Jul 122013
mind map, exploring why

What happens when I start why-chasing. Your methods, results and mileage may vary. (Photo by Eric Pulsifer)

“Sufferin’ catfish! All’s I wanna know is why?

That’s an expression an old girlfriend liked to use, usually after a couple of drinks. Even 25 years later I can picture her crying that out, with all the emotion and punctuation and everything. She was, of course, nuttier than squirrel scat.

But when you think about it, she was asking a really good question.

Maybe it’s just another version of my old practice of taking my brains out and playing with them (or insert your own descriptive phrase here), but I also want to know why.

Why do I do the things I do? Why do I write? Why do I play music? Why do I spend perfectly good hours with this blog?


While that’s one of the basic six questions every good journalist was trained to ask back in the day, the one they’re most likely to forget is why. Of the five W’s and an H (who, what, when, where, how and whatever), often the difference between a good reporter and a run-of-the-mill one was whether he got around to the why.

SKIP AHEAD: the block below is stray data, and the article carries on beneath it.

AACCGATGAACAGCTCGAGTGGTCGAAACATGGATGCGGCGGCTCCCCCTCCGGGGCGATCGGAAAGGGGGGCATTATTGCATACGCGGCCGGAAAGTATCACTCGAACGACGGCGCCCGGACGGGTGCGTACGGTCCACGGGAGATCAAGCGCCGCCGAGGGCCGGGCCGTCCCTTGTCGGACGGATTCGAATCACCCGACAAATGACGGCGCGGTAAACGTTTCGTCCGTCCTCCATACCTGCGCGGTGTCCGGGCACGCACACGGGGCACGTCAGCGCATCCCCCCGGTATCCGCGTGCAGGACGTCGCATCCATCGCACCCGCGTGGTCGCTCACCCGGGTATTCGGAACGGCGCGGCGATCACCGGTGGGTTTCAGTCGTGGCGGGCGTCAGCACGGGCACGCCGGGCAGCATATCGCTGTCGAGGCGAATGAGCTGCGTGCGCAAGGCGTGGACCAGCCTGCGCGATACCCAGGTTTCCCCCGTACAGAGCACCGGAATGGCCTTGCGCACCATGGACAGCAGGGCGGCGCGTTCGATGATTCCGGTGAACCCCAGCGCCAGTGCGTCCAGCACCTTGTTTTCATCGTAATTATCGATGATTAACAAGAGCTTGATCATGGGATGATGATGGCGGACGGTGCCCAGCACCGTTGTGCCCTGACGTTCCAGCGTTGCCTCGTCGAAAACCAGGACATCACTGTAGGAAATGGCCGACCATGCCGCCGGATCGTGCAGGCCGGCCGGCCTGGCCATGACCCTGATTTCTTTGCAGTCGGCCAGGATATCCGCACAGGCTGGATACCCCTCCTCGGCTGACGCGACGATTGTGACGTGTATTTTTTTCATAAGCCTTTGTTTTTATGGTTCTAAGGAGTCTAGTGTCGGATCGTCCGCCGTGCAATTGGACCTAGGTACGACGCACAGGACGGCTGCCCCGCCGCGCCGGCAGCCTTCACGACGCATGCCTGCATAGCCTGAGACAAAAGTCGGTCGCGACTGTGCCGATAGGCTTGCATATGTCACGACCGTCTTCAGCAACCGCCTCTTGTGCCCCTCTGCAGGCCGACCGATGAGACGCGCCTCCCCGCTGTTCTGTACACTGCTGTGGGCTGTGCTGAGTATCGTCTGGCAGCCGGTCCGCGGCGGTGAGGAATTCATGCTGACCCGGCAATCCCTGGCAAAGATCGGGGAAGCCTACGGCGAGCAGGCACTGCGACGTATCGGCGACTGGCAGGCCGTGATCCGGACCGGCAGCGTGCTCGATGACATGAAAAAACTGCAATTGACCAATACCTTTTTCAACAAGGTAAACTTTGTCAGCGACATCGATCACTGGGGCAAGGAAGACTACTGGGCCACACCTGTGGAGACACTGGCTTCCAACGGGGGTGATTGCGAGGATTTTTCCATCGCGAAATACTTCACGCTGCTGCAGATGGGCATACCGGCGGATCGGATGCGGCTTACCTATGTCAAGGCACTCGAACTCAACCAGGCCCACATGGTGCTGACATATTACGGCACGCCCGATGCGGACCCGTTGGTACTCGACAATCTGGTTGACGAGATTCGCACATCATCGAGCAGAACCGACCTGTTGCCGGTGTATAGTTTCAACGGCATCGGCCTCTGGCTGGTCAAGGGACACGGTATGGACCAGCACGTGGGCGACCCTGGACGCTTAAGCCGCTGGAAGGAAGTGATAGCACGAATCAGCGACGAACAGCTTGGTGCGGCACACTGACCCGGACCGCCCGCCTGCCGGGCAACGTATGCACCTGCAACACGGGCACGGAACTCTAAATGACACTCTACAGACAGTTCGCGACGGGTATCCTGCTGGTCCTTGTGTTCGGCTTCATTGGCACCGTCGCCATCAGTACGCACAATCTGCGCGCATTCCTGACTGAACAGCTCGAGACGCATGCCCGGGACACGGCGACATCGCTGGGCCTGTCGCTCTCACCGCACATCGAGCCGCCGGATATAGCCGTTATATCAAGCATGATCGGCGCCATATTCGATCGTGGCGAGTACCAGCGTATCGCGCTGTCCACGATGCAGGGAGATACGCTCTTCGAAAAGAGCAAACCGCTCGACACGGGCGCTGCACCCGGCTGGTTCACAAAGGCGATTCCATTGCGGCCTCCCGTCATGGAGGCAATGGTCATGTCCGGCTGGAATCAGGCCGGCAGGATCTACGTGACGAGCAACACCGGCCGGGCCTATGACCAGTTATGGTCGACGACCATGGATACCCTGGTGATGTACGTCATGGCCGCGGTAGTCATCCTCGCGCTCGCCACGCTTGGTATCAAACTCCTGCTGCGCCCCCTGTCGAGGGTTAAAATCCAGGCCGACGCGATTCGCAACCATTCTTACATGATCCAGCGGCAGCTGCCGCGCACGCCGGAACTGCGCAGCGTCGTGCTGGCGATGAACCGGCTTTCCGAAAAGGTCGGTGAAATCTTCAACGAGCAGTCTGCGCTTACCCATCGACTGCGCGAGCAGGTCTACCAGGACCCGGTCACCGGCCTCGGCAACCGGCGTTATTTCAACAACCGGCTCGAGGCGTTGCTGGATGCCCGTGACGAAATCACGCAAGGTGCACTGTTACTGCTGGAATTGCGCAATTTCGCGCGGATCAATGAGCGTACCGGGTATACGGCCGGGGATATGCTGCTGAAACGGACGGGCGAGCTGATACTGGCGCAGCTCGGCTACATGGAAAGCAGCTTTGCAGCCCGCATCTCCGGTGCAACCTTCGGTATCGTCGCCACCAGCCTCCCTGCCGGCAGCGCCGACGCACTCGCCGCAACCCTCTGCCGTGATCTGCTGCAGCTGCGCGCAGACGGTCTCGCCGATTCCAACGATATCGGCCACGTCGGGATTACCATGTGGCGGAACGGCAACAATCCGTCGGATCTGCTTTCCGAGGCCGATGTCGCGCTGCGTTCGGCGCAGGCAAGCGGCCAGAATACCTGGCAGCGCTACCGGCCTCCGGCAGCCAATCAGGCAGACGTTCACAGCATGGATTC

Asking the question

This Why thing keeps coming back to my attention. Blogger/speaker Michael Hyatt says it’s a key motivator. Many of the other high achievers I’ve been paying attention to lately get into that question. My older brother Rick, getting dizzyingly close to 60 as I write this, is also spending a lot of time with that same question.

Just plain why?

I’m gonna get personal here. I was in my mid-20s before I got around to college. Never was much of a student in high school; just going through the motions might have had something to do with it. But in college I practically tore the curriculum apart. Straight A’s, honor society, all that good stuff.

What happened here?

It’s that why thing, and it got real big.

See, I was absolutely fixed on the notion of becoming a newsman. It was something I realized I enjoyed, and I was good at it. At the time journalism seemed a whole lot better than my evening job as a delivery driver. I didn’t exactly have time on my side (at 26, what does a person know?). But that why was so real I could slap a coat of paint on it. I didn’t have to hunt it down. It was big enough on its own, thank you.